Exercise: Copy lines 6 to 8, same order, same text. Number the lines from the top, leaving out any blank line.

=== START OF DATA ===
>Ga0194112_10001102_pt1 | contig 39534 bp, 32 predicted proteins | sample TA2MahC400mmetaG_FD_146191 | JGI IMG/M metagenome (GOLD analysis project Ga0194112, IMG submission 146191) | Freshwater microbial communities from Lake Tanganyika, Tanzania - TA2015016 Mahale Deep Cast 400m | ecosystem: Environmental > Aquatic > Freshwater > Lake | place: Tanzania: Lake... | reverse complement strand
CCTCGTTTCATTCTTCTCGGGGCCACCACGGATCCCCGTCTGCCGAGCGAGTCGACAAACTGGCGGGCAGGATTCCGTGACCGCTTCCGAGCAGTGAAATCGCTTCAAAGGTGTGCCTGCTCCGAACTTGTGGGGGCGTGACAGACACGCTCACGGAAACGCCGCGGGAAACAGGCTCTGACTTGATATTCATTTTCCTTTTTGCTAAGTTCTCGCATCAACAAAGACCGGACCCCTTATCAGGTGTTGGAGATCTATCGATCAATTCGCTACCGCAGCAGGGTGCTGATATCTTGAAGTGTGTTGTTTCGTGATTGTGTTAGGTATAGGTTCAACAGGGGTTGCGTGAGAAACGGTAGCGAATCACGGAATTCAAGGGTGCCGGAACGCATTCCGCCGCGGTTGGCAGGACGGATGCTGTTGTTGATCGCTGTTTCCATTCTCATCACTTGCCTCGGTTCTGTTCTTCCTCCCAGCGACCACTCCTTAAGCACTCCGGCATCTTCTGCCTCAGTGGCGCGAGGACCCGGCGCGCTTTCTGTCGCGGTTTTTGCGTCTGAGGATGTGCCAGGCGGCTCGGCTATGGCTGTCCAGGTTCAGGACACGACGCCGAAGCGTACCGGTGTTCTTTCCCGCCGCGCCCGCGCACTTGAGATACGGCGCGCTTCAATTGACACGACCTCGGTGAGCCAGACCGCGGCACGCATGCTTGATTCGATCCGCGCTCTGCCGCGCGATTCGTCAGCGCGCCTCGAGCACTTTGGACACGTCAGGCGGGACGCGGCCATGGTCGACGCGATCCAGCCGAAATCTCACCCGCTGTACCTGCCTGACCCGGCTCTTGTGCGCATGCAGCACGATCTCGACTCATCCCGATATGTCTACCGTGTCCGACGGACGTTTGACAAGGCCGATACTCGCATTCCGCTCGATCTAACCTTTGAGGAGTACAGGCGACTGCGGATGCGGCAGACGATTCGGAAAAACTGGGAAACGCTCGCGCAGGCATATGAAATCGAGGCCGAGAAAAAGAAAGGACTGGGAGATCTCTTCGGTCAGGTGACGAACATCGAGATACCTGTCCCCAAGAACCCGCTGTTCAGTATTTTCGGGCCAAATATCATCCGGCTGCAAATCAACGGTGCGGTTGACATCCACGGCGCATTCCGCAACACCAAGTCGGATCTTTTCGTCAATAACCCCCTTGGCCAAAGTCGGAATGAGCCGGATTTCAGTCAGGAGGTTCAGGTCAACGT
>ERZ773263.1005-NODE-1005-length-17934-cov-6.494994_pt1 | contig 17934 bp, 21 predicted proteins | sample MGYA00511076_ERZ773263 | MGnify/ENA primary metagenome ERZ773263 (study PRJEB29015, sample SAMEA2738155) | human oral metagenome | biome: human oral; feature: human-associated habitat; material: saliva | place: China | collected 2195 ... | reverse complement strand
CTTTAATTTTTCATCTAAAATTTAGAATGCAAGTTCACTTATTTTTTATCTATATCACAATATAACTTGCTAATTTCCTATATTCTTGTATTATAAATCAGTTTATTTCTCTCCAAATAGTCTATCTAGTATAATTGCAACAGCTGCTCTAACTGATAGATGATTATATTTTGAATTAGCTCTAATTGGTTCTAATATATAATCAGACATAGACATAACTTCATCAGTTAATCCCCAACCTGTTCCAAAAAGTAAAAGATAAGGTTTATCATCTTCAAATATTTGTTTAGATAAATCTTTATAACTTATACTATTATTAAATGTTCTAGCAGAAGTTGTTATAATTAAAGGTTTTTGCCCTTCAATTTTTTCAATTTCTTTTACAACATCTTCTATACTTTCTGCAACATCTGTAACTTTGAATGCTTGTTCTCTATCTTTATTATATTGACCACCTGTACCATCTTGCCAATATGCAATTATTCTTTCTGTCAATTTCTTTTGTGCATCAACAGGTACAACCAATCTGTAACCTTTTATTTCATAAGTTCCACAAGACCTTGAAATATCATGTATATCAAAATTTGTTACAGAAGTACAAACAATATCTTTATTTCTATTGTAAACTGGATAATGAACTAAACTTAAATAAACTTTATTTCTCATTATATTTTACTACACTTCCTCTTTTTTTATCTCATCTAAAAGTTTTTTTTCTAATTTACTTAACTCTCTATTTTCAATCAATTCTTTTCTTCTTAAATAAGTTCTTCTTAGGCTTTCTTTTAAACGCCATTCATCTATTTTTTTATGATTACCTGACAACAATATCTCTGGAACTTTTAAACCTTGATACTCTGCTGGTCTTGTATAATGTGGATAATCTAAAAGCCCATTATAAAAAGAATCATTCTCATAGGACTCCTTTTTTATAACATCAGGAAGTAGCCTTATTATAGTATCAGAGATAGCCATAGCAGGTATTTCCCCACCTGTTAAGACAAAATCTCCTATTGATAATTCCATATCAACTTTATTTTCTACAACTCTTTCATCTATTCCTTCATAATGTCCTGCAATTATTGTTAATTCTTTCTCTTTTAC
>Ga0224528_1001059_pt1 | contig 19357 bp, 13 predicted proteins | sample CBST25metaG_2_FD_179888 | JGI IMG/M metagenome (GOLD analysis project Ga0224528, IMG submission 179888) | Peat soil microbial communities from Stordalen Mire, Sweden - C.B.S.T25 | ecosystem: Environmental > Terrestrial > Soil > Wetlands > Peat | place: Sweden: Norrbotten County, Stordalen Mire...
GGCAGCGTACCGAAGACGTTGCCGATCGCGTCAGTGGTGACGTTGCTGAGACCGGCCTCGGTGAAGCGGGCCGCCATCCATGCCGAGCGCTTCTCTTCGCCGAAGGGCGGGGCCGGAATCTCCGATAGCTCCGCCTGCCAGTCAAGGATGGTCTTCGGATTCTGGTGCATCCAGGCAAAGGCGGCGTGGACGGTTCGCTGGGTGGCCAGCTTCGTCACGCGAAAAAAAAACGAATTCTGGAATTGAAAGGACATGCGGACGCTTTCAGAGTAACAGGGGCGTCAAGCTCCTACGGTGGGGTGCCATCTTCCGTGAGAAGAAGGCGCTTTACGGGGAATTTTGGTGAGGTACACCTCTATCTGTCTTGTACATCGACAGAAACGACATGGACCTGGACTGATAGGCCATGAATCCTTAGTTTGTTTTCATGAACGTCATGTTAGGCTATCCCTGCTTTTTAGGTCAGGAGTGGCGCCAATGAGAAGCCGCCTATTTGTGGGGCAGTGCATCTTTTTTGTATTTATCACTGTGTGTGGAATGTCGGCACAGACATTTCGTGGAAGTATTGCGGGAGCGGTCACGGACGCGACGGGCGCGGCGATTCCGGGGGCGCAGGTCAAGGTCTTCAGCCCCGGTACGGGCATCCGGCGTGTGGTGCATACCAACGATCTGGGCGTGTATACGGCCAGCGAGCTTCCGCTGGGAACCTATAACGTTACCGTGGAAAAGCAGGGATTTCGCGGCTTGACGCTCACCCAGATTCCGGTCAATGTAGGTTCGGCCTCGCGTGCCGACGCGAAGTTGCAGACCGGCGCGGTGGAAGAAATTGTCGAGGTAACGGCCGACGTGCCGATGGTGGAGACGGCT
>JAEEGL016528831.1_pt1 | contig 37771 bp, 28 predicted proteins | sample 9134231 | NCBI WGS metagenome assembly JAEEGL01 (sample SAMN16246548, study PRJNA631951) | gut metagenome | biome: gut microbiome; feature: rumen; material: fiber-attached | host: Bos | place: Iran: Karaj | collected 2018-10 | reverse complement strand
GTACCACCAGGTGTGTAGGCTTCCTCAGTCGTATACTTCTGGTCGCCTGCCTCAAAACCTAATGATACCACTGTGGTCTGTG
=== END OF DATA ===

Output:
GGCAGCGTACCGAAGACGTTGCCGATCGCGTCAGTGGTGACGTTGCTGAGACCGGCCTCGGTGAAGCGGGCCGCCATCCATGCCGAGCGCTTCTCTTCGCCGAAGGGCGGGGCCGGAATCTCCGATAGCTCCGCCTGCCAGTCAAGGATGGTCTTCGGATTCTGGTGCATCCAGGCAAAGGCGGCGTGGACGGTTCGCTGGGTGGCCAGCTTCGTCACGCGAAAAAAAAACGAATTCTGGAATTGAAAGGACATGCGGACGCTTTCAGAGTAACAGGGGCGTCAAGCTCCTACGGTGGGGTGCCATCTTCCGTGAGAAGAAGGCGCTTTACGGGGAATTTTGGTGAGGTACACCTCTATCTGTCTTGTACATCGACAGAAACGACATGGACCTGGACTGATAGGCCATGAATCCTTAGTTTGTTTTCATGAACGTCATGTTAGGCTATCCCTGCTTTTTAGGTCAGGAGTGGCGCCAATGAGAAGCCGCCTATTTGTGGGGCAGTGCATCTTTTTTGTATTTATCACTGTGTGTGGAATGTCGGCACAGACATTTCGTGGAAGTATTGCGGGAGCGGTCACGGACGCGACGGGCGCGGCGATTCCGGGGGCGCAGGTCAAGGTCTTCAGCCCCGGTACGGGCATCCGGCGTGTGGTGCATACCAACGATCTGGGCGTGTATACGGCCAGCGAGCTTCCGCTGGGAACCTATAACGTTACCGTGGAAAAGCAGGGATTTCGCGGCTTGACGCTCACCCAGATTCCGGTCAATGTAGGTTCGGCCTCGCGTGCCGACGCGAAGTTGCAGACCGGCGCGGTGGAAGAAATTGTCGAGGTAACGGCCGACGTGCCGATGGTGGAGACGGCT
>JAEEGL016528831.1_pt1 | contig 37771 bp, 28 predicted proteins | sample 9134231 | NCBI WGS metagenome assembly JAEEGL01 (sample SAMN16246548, study PRJNA631951) | gut metagenome | biome: gut microbiome; feature: rumen; material: fiber-attached | host: Bos | place: Iran: Karaj | collected 2018-10 | reverse complement strand
GTACCACCAGGTGTGTAGGCTTCCTCAGTCGTATACTTCTGGTCGCCTGCCTCAAAACCTAATGATACCACTGTGGTCTGTG